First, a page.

The Sub-Prime Market, Financial Crisis          and Federal Reserve Policy Actions
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The Sub-Prime Market, Financial Crisis and Federal Reserve Policy Actions. Insolvency of Financial Institution. A financial institution is insolvent when the value of its assets is less than its liabilities, making net worth negative Regulators will close insolvent banks

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The sub prime market financial crisis and federal reserve policy actions

The Sub-Prime Market, Financial Crisis and Federal Reserve Policy Actions


Insolvency of financial institution

Insolvency of Financial Institution

A financial institution is insolvent when the value of its assets is less than its liabilities, making net worth negative

Regulators will close insolvent banks

Insolvency can spread between institutions because they are connected; for example, banks have deposits in and make loans to other banks


Liquidity crises

Liquidity Crises

Commercial banks may lack enough liquid assets to meet depositors’ demands (Bank run)

Banks forced to sell assets at fire-sale prices and resulting in losses that can cause insolvency

Investment banks, such as Lehman Brothers, that raise funds by borrowing, experience liquidity crises when creditors (lenders) lose confidence and stop lending, forcing asset sales (Bank run)

Crises can spread to other financial institutions as depositors and creditors lose confidence, spreading a crisis throughout the economy


Financial crises and the economy direct cost

Financial Crises and the Economy – Direct Cost

The direct costs:

Asset holders suffer losses when asset prices fall

Homeowners,

owners of common stock

Owners of financial institutions lose their equity

Creditors of financial institutions lose the funds they have lent

When banks fail, uninsured depositors and the FDIC incur losses

Losses on assets reduce aggregate expenditure, reduce the real level of economic activity


Financial crises and the economy lending and spending

Financial Crises and the Economy - Lending and Spending

A crisis causes a credit crunch –

decline in borrowers’ collateral and net worth worsen adverse selection and moral hazard, reducing lending

Bank failures reduce lending because failed banks don’t lend

remaining banks become fearful and reduce lending to increase liquid assets (repair balance sheets)

Lower lending reduces aggregate expenditure by firms and individuals who rely on bank loans for funds

The direct and indirect effects cause a fall in aggregate expenditures that reduce real output, causing a recession


A vicious cycle

A Vicious Cycle

The recession may further reduce asset prices and can worsen banking problems

These feedbacks can trigger a vicious cycle of falling output and worsening financial problems

A crisis may sustain itself for a long time


The sub prime market financial crisis and federal reserve policy actions

CBO Measure of the Output Gap


Policy responses to financial crises

Policy Responses to Financial Crises

Monetary policy

interest rate and/or money supply

Provide liquidity (lender of last resort)

Bailouts

All used by regulators to fight crises

NOTE: Some economists believe that central banks should raise interest rates to dampen asset-price bubbles that lead to crashes, but this idea is controversial


Policy responses to financial crises1

Policy Responses to Financial Crises

Monetary policy: Lower interest rates to stimulate aggregate expenditure to offset the effects of asset-price crashes and reduced bank lending.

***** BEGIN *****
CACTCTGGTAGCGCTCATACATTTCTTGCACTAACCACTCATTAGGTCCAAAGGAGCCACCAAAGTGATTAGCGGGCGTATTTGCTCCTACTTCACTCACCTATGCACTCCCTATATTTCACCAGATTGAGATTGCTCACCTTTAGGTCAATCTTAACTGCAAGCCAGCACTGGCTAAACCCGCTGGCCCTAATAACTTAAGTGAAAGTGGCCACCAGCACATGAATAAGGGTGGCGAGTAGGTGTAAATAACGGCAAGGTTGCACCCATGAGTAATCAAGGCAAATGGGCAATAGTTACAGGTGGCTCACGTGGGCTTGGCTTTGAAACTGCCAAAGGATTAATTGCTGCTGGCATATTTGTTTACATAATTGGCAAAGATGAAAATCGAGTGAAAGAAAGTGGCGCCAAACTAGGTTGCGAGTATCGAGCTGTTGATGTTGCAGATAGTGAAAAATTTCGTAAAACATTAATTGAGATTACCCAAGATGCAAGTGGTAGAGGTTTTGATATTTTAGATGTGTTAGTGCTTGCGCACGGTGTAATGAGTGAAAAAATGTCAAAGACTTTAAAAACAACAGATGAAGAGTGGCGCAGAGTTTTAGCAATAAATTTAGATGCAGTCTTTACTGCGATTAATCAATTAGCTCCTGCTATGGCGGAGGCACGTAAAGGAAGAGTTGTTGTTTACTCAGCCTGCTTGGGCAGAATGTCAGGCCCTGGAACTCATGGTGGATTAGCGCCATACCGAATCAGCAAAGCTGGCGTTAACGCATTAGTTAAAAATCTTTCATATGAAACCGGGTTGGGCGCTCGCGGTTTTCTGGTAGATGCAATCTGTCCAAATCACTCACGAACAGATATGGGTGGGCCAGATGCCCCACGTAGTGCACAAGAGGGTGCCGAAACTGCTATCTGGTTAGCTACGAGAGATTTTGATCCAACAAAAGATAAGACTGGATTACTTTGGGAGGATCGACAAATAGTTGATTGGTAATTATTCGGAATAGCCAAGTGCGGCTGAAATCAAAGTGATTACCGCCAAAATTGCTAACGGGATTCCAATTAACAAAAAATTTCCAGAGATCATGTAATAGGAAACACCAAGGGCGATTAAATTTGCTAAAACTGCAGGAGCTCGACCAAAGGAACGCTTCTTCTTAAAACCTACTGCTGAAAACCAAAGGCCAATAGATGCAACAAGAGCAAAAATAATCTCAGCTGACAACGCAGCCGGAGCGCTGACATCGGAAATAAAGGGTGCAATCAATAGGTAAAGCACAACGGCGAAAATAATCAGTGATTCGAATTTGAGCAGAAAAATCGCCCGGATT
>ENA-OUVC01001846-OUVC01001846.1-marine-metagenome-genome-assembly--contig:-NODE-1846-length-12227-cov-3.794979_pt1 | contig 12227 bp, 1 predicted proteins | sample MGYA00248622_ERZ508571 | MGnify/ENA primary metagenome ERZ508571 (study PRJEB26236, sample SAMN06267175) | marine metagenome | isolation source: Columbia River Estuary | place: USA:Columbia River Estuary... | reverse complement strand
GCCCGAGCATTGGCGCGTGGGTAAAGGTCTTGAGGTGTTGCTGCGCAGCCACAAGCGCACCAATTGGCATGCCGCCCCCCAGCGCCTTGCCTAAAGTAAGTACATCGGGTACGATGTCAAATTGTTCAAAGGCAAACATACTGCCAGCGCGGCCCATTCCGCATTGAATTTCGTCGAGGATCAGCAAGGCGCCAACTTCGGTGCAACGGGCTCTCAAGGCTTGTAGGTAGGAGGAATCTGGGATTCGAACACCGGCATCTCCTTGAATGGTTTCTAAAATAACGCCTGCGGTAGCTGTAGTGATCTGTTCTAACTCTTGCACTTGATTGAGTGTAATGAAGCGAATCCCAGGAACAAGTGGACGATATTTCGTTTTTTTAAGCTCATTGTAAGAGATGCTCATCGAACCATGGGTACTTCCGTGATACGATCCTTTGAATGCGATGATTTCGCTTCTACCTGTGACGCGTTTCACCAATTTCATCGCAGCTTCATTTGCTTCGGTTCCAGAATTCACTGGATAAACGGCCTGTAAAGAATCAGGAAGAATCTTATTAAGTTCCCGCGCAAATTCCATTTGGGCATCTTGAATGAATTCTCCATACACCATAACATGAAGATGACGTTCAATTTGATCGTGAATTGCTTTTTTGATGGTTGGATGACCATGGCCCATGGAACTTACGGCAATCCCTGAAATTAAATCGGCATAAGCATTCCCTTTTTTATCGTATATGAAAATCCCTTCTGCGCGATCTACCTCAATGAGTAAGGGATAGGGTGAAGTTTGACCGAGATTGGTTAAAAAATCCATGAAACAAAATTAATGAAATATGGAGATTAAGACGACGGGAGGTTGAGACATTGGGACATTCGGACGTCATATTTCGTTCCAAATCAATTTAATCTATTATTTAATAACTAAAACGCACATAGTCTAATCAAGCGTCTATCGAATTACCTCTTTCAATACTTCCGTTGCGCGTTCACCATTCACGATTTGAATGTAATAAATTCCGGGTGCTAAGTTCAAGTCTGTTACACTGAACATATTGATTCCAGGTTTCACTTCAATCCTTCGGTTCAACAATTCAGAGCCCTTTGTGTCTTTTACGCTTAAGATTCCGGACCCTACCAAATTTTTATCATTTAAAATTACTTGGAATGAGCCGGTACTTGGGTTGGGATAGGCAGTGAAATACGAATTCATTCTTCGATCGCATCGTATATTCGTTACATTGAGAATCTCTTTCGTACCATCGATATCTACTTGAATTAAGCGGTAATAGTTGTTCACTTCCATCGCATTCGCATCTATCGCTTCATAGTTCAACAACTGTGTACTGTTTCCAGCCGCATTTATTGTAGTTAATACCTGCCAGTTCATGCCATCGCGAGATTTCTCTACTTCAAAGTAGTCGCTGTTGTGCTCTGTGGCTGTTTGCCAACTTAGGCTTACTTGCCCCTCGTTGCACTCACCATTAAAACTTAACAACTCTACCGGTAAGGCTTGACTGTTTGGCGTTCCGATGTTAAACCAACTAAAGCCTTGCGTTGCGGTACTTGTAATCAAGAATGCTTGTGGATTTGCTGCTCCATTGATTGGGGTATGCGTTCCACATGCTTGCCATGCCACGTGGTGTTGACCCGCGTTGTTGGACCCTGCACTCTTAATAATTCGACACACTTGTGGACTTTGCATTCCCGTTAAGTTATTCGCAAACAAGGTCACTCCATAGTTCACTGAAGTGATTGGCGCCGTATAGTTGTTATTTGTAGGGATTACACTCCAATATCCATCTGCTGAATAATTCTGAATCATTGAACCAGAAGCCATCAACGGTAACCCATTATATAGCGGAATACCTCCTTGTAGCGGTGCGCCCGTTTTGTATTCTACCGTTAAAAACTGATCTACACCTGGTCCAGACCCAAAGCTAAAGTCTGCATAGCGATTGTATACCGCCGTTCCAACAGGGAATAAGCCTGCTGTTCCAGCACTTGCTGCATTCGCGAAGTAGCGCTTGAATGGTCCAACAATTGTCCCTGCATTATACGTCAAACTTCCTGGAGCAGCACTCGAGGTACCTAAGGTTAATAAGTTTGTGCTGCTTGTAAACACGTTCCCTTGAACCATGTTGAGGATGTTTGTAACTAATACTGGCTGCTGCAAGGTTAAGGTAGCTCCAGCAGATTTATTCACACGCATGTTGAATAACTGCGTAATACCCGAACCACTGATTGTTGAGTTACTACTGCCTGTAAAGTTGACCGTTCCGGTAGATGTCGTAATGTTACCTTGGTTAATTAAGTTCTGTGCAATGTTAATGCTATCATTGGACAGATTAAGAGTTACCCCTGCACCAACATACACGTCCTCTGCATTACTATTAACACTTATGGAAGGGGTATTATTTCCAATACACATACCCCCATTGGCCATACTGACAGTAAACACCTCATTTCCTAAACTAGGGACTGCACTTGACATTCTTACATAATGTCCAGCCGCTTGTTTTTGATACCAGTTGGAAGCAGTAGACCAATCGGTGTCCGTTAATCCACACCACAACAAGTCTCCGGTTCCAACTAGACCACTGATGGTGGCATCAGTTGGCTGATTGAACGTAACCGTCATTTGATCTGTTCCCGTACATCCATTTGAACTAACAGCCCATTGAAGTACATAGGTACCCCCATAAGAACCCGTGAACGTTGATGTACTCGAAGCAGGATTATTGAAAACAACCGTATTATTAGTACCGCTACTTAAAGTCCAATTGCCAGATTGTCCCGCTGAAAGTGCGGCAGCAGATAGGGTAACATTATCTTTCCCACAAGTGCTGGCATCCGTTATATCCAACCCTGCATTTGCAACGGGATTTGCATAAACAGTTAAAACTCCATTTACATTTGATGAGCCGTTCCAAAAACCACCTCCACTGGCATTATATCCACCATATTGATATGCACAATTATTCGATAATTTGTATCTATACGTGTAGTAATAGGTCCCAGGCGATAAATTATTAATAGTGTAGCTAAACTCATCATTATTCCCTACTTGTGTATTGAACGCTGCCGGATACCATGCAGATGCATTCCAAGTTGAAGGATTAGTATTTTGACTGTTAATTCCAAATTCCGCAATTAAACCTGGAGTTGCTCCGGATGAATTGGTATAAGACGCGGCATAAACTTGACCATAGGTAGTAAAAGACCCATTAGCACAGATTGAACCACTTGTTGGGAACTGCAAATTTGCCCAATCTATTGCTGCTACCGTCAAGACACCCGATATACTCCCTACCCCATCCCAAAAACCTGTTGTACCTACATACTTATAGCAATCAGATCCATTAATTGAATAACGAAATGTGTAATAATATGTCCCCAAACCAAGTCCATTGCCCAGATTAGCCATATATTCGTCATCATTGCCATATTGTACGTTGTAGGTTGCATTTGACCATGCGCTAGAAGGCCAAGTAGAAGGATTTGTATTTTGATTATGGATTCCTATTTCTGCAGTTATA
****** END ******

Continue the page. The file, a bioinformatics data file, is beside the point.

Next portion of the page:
This has not worked - interest rate zero bound.

Provide liquidity: The Fed’s focus in 2008-2009 was saving the system.

The Fed provided liquidity to banks through traditional discount loans.

New credit facilities created in 2008 and 2009.

Most of the new credit facilities have expired.

Stimulate the economy once banking system is stabilized, which is where we are now.


The sub prime market financial crisis and federal reserve policy actions

The Sub-prime Market and

Fed Policy Actions


Types of mortgages

Types of Mortgages

  • Prime

    • borrower has a good credit score - 680 or higher

    • borrower fully documents their income and assets

    • low debt to income ratio - does not exceed 35%

    • borrower injects at least 20% equity (down payment)

    • Conforming loan - Fannie Mae

  • Sub-Prime Mortgage (the no-problem mortgage)

    • Can’t make a down payment – No problem.

    • Don’t earn enough to meet the monthly tab – No problem.

      • No doc loans (we don’t care if you have no income!)

      • option ARMs. (don’t have enough to make monthly payment, send what you can!)

    • Referred to as NINJA Loans


The sub prime market financial crisis and federal reserve policy actions

Financial Institution Functions

Financial Institution

Commercial Banks and Thrifts

Risk stays with originator


Traditional mortgage model example

Traditional Mortgage Model - Example

Borrower

Commercial Bank

Depositors

Mortgage: 10% per year for 10 years plus $1million at the end of 10th year

$

$1Million

$

Commercial Bank Balance Sheet

$

Liabilities

Assets

$

Loans

Deposits

$

$


The sub prime market financial crisis and federal reserve policy actions

Shift risk:


Modern mortgage model i

Modern Mortgage Model (I)

Commercial Banks/Mortgage Originator

1000 Borrowers

Investment Banks: (Merrill, Lehman, etc.

Mortgage: 10% per year for 10 years ($100million) plus $1 Billion at the end of 10th year

Originator sell 1000 loans to Investment Bank

$1Billion Plus fee

.

.

.

1000 borrowers at $1million each = $1 billion in mortgage loans

For $1 billion (plus a fee), the investment bank gets the right to the interest payments ($100 million per year) and principal payments.


Modern mortgage model ii

Modern Mortgage Model (II)

Commercial Banks/Mortgage Originator

1000 Borrowers

Investment Banks: (Merrill, Lehman, etc.

Story Doesn’t Stop Here!

CB services the 1000 loans

.

.

.

The investment bank gets the right to the interest payments ($100 million per year) and principal payments ($1 Billion).


Modern mortgage model iii

Modern Mortgage Model (III)

Commercial Banks/Mortgage Originator

Investment Banks: (Merrill, Lehman, etc.

1000 Borrowers

MBS

Investment bank creates Mortgage Back Securities which are sold to investors. They collect a fee.

CB services the loans

.

.

.

10% per year for 10 years ($100million) plus $1 Billion at the end of 10th year


The fed s monetary policy toolbox

The Fed’s Monetary Policy Toolbox

  • Prior to the sub-prime crisis the Federal Reserve used three monetary policy tools (the old tool box!)

    • Open Market Operations and the target federal funds rate.